Mandela: Long Walk to Freedom vetted by Armond White for CityArts

By Armond White

Idris Elba is such a fine figure of a movie star that only racism (its practice and its expectations) can explain why his Black British suave masculinity prevented him from being the new century’s James Bond. Nelson Mandela will have to suffice and in Mandela: Long Walk to Freedom, the bio-pic format provides Elba with his finest film-acting opportunity.

Impersonating the young, athletic Mandela who enjoyed his own virility in the boxing ring, around beautiful women and when facing the impediments of Apartheid, Elba stays true to the biographical history yet touches one’s imagination. Looking back at Mandela-thru-Elba makes it possible to grasp historical, political hopes romantically. This is especially fascinating after the two-week outpouring of pious media coverage following Mandela’s death–all that moralizing, self-aggrandizing mawkishness by pundits and politicians taking the man and his struggle against Apartheid personally. As usual, saying what they think people want to hear, they only manipulate public opinion of themselves.

Elb, who is darker with a longer face than Mandela round, brown countenance, acts the myth, not merely the “nobility”–which is more respectful than media praise that separates the Great Man from his common humanity (and implicitly downplays the still-relevant issue of race and class oppression). Elba’s romanticism is not for those who want to score points by claiming proprietorship over Mandela’s politics, but for viewers willing to understand Mandela’s personality. Ebony Elba provides the erotic source of Mandela’s voice, the cajoling singsong and sometimes spiky assertiveness–his forceful sincerity when the man known as madiba literally put “English” on his rhetoric.

Mandela: Long Walk to Freedom puts passion in the bio-pic. This is the biggest step yet for Black performers claiming their historical personages in an era of media puppets and partisan stooges yet bereft of truly heroic figures. There’s cause to look back romantically–to oppose the potentially misleading, superficial proprietorship of the dominant media. This possibility began with Melvin and Mario Van Peebles’ youngbloods vision in the 1995 Panther (Marcus Chong as Huey Newton, Courtney B. Vance as Bobby Seale), then the 2001 HBO movie Boycott (Jeffrey Wright, Terrence Howard, Erik Dellums and Carmen Ejogo’s matinee-idol embodiments of Martin Luther King, Ralph Abernathy, Bayard Rustin and Coretta Scott King). These films engage the conflict of fellowship and hero worship. Better to define leaders as credible, sensual, fallible men rather than paragons.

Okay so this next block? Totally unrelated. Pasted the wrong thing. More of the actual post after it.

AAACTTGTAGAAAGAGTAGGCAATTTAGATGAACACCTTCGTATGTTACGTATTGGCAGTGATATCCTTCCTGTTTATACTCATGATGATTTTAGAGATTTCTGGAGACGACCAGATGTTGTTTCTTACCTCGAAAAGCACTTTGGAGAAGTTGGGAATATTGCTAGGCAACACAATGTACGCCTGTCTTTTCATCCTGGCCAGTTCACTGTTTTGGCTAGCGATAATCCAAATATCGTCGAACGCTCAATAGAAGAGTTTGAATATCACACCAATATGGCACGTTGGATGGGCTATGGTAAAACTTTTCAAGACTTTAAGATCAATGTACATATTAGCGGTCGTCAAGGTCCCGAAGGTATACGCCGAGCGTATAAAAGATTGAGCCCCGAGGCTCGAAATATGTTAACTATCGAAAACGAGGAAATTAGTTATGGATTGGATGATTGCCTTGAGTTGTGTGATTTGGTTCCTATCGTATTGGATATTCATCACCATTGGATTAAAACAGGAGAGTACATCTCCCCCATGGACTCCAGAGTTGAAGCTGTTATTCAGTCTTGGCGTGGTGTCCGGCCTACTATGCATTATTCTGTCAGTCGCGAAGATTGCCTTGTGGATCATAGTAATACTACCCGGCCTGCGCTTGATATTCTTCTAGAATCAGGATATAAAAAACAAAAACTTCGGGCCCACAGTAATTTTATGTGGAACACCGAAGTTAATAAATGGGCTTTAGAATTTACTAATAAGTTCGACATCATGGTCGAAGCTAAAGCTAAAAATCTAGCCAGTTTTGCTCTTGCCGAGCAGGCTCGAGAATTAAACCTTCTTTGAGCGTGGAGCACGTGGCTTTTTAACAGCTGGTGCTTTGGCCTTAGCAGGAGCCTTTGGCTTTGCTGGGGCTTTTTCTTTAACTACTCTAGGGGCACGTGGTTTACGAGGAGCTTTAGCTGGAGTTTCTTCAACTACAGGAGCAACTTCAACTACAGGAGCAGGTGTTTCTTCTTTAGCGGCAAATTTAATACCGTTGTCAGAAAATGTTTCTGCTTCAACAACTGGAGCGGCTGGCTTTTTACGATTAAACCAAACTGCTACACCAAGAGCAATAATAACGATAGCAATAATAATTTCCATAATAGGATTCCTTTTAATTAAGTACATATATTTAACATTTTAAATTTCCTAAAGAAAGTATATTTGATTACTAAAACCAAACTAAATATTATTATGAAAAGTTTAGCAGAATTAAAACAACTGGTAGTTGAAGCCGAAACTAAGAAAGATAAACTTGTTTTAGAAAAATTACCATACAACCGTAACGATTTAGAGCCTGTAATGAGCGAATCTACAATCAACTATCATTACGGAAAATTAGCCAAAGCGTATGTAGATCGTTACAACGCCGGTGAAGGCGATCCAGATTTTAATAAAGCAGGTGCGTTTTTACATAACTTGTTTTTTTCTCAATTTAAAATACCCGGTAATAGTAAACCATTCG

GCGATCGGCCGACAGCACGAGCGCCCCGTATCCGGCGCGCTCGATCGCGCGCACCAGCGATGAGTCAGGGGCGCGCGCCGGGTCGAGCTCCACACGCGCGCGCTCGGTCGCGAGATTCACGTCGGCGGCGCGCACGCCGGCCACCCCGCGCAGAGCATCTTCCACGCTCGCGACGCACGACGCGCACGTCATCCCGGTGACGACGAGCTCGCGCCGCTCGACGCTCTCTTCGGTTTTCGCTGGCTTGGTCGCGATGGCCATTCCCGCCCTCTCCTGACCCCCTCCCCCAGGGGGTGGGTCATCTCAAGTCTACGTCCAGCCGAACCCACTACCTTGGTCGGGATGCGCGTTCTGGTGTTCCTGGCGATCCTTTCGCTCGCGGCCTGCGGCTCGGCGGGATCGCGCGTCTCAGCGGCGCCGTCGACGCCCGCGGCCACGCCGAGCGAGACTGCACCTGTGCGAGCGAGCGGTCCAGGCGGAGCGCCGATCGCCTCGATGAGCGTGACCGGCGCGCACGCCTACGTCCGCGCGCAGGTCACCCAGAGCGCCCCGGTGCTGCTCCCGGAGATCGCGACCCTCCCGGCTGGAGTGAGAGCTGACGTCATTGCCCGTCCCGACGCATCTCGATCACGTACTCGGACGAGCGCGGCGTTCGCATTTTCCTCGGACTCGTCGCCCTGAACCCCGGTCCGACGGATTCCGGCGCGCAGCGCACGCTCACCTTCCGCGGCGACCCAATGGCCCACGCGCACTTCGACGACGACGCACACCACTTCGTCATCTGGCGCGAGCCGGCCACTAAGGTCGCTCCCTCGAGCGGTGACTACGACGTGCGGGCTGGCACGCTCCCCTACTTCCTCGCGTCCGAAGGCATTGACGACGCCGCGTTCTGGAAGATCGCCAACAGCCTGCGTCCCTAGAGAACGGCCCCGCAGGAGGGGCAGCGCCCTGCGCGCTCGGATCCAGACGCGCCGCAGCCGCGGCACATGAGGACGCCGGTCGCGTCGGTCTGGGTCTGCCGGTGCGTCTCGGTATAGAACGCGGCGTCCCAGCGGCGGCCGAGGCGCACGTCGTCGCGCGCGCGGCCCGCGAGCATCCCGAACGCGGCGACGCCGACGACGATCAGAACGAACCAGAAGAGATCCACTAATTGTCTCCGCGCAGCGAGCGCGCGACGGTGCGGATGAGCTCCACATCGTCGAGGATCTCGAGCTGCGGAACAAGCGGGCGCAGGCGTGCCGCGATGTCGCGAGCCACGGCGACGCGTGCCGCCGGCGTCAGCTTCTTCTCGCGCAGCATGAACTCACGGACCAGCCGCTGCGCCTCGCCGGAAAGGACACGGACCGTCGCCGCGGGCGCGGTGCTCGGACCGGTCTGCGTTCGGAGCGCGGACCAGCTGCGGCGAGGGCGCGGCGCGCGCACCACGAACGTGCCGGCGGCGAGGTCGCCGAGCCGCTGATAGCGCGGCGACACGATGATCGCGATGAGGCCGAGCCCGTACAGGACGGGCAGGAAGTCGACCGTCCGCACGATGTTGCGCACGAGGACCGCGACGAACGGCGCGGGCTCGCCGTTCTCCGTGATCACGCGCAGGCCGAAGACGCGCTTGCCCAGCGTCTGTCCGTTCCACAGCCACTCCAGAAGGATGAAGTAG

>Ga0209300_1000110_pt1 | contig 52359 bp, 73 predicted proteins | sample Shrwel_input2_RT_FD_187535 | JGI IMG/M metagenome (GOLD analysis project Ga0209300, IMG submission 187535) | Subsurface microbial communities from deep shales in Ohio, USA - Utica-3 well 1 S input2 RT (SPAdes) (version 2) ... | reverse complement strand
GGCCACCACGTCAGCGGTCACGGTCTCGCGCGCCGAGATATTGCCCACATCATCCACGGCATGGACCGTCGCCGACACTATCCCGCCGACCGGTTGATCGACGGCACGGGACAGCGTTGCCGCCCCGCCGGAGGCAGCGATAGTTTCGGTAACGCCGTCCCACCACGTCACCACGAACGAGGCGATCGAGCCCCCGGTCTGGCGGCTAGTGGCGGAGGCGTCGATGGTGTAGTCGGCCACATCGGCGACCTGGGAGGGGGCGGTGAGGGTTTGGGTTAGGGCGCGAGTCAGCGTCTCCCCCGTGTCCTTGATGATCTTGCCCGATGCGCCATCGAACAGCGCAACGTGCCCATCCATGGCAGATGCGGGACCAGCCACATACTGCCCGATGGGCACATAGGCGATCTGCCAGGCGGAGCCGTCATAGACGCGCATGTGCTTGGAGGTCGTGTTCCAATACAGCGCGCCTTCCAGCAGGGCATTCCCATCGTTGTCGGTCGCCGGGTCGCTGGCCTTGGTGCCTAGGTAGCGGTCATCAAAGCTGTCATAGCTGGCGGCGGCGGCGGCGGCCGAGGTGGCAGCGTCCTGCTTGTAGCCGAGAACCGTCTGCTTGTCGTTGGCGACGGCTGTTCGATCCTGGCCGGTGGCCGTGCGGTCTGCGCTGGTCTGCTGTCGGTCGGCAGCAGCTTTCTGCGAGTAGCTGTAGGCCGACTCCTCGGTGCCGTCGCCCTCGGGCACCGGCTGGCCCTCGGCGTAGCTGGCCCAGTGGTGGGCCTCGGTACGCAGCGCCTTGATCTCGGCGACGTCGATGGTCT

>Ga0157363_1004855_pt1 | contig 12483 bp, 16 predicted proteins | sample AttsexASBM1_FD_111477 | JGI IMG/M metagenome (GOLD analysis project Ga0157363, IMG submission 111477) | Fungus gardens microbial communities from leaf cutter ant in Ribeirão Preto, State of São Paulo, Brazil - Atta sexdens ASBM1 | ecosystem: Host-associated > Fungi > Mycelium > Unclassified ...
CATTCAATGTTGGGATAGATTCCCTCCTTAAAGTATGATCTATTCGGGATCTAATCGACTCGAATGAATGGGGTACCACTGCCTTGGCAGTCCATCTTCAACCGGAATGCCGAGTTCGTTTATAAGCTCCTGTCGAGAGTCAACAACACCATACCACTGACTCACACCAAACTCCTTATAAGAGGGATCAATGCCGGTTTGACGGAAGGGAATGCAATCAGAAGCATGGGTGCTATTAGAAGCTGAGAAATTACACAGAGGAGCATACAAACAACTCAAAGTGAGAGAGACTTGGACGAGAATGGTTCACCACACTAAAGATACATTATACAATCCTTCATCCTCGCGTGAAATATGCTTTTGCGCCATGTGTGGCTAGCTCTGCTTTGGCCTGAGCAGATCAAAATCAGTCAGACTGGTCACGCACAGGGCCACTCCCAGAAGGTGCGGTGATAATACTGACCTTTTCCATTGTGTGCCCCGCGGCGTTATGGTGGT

Romanticism like Elba’s makes possible a proper gauge of a man’s risk-taking, sacrifices and persona: After helping bomb a South African factory, firebrand Mandela says “They are calling me a terrorist and I want to set the record straight.” How else to accept his strategy except by recognizing his rhetorical savvy? Director Justin Chadwick (who made the sensitive African education history The First Grader) neatly balances the African National Congress’s aggression with a long view of its impact. He moves through Mandela’s two marriages similarly, as the lothario gives way to the politico, including the politicization of Winnie Mandela made vibrant by Naomi Harris.

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Someday, someone might make a film of Macbeth stature that explores the intricate evolution of hope, pain, resentment, resolution and spiritual change of the Mandelas; their growing together and growing apart. This film hints at it in Winnie’s anger (hate beneath her smile, hurt beneath her poise) and Mandela’s aging into soft wisdom. As Mandela’s post-prison talks with DeKlerk contrasts the adamantine Winnie, Elba’s make-up and stooped walk take on a strange evocation: resembling the elderly Sidney Poitier (who had transcended lack of physical resemblance to play the intellectual soul of Justice Thurgood Marshall).

This Mandela/Poiter similarity is uncanny; two great Black icons connected as facts of historical significance. Politics merge with culture, romance blends with reality. In the astounding Mussolini film Vincere, Marco Bellocchio explored public idolization as relevant to this era of media-collusion–perhaps the most significant perspective of any political film this new century. Bellocchio developed a theory relating sexual hysteria to the fanaticism of hero-worship and political power. Here, when Elba stands in a movie projector’s light beam and rouses an audience to see the projected screen image his way, it is a Vincere moment: Honest, without sanctimony about Mandela being on the right side of victory, just a remarkable demonstration of charismatic, historical fact.

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